Drew & Derek- Drew's 18th Birthday Party
I have to confess something first. I didn't always handle situations with Drew, or any of my kids for that matter, in the best way. I'm appealing to the moms out there. I hope you'll understand. Being a mom is HARD! I realize now it was fear, and lack of control that made me respond in anger, screaming, yelling, slamming doors. Pure frustration for so many years, but when they cried, when Drew cried, my heart broke and I cried too. How do we empower them? How do we help them to understand that life is not fair? For Drew, it was unreasonably unfair. He had started out at the early age of 3 in a special preschool which he loved. For 2 years he gained his speech and increased his motor skills. They did an unbelievable job. Then kindergarten came and he remained in special classes with some interaction with the whole class. In first grade they tried mainstreaming him to regular classes, but within 2 weeks he was kicking his teacher and we would cry at the dining room table as we attempted to complete homework assignments. He was put back into special ed. One day Drew asked me, "Mommy, if I'm good, can I be in regular classes?" Wow. This was not his fault. Was it my fault? Had I failed him? Was I not trying hard enough? One question that I have encountered time and time again with all my children is how do we empower them? How do we take their struggles, their weaknesses and give them the tools to learn how to overcome? Derek, my oldest, was born empowered. I know he may not think so, and I don't want to diminish the amount of hard work and perseverance he has had to endure to get where he is today, but Derek is strong. He knows what he wants and he believes it is possible. I love that about him. One of the things that drives him, he told me, was his desire to make enough money, and be successful enough so that he can take care of his brother and give him what he needs. When they were teenagers, one evening Derek was sitting on the front steps, head in his hands. He seemed agitated and at first I was annoyed with him because I thought he was angry with Drew about something. He told me "Mom, I'm not upset with Drew. It just hit me that he will never have a normal life. He won't be able to do things with me that I want to do with my little brother."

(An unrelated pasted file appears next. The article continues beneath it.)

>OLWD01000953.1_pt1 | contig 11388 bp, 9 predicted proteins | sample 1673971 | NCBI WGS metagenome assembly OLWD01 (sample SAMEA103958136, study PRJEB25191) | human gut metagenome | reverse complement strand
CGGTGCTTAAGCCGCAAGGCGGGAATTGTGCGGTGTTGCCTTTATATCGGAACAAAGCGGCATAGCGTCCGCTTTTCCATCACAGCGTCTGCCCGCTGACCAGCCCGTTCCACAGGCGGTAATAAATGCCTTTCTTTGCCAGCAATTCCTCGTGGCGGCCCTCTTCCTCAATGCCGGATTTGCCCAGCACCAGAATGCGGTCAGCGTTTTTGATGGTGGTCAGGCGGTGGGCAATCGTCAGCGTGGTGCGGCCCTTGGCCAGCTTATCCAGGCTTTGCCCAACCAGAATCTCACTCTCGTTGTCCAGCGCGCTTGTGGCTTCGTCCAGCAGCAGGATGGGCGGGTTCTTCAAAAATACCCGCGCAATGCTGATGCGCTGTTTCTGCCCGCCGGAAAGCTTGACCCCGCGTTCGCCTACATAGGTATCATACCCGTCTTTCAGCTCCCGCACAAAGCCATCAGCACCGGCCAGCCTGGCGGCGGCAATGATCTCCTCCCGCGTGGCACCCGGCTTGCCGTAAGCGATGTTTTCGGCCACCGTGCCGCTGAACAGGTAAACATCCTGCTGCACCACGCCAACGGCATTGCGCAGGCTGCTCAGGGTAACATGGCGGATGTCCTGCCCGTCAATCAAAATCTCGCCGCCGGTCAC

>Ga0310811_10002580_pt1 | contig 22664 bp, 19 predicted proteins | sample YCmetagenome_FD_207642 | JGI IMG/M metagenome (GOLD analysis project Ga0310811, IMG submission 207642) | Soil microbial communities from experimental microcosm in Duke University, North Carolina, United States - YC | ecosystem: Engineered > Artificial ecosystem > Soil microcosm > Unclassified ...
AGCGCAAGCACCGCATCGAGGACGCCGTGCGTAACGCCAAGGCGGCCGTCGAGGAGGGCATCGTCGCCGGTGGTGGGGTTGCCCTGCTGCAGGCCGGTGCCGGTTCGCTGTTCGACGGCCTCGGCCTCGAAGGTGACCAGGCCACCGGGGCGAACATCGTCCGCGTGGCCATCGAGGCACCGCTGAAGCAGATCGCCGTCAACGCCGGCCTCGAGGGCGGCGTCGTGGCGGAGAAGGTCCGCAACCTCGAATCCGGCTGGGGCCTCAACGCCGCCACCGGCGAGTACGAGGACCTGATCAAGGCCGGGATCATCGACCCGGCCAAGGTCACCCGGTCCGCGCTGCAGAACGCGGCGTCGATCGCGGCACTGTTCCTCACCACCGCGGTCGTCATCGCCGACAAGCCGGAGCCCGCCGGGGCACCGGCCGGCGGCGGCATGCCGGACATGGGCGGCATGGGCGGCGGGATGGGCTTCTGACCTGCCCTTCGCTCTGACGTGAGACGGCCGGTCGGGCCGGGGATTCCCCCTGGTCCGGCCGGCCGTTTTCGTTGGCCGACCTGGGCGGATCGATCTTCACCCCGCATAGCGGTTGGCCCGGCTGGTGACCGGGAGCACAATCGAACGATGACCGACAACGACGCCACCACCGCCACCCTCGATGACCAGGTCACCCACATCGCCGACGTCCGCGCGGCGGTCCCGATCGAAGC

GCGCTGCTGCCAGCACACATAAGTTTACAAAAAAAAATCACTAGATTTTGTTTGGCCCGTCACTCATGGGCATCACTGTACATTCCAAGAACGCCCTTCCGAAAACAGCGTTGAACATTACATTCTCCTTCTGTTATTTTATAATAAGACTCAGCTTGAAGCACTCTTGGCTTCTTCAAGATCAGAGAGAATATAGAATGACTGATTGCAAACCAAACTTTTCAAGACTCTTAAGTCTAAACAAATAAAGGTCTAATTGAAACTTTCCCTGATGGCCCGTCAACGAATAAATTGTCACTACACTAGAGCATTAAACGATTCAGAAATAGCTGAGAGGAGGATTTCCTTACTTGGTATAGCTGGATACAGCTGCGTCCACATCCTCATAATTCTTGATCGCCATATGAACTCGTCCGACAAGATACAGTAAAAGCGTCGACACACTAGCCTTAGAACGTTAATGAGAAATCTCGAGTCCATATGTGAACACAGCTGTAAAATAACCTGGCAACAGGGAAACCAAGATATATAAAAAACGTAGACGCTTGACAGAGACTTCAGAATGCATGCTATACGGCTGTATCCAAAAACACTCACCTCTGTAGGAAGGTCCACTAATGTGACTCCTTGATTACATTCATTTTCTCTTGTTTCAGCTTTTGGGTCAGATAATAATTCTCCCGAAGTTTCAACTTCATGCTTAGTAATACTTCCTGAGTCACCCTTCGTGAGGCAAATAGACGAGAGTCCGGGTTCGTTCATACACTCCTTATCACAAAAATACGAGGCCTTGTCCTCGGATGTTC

Drew & Derek- Maine Vacation
When Drew was finally diagnosed at 15 with paranoid schizophrenia it was like the pieces of the puzzle all came together and so many questions were answered, and then it hit me. Schizophrenia. You've got to be kidding me. He was hospitalized that day, and I went home, after a 13 hour night of going from hospital to hospital until they got him in the right one. I went home, numb, exhausted and scared. I had been holding back the tears so that Drew would not see how scared I was. He sat next to me in a dark room at the first hospital and we listened to the sounds of the adult mentally ill, moaning and crying. We held hands and he told me he was scared. I tried to reassure him but my words lacked the assurance I was searching for myself. I went into the bathroom and looked at my reflection in the plexi-glass mirror. Releasing some of the tears , I went back out to him with the bravest face I could muster and told him it would be ok. I knew it was a lie. That was the first of many hospitalizations.
This was the beginning of Drew's journey , and the beginning of one for me too. I didn't always handle it in the best way, but today I know, I did the best I could.
Derek, Peter, Santa, Alissa, Me & Drew (2001?)